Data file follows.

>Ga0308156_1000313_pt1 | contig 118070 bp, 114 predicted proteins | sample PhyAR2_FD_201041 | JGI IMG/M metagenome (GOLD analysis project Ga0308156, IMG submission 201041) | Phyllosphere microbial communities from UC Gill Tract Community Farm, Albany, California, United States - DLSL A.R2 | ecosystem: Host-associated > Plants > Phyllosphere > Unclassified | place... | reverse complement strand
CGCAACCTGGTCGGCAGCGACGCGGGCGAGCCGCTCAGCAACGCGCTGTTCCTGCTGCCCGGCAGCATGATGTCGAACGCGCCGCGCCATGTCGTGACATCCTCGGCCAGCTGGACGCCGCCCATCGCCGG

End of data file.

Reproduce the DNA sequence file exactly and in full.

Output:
>Ga0308156_1000313_pt1 | contig 118070 bp, 114 predicted proteins | sample PhyAR2_FD_201041 | JGI IMG/M metagenome (GOLD analysis project Ga0308156, IMG submission 201041) | Phyllosphere microbial communities from UC Gill Tract Community Farm, Albany, California, United States - DLSL A.R2 | ecosystem: Host-associated > Plants > Phyllosphere > Unclassified | place... | reverse complement strand
CGCAACCTGGTCGGCAGCGACGCGGGCGAGCCGCTCAGCAACGCGCTGTTCCTGCTGCCCGGCAGCATGATGTCGAACGCGCCGCGCCATGTCGTGACATCCTCGGCCAGCTGGACGCCGCCCATCGCCGG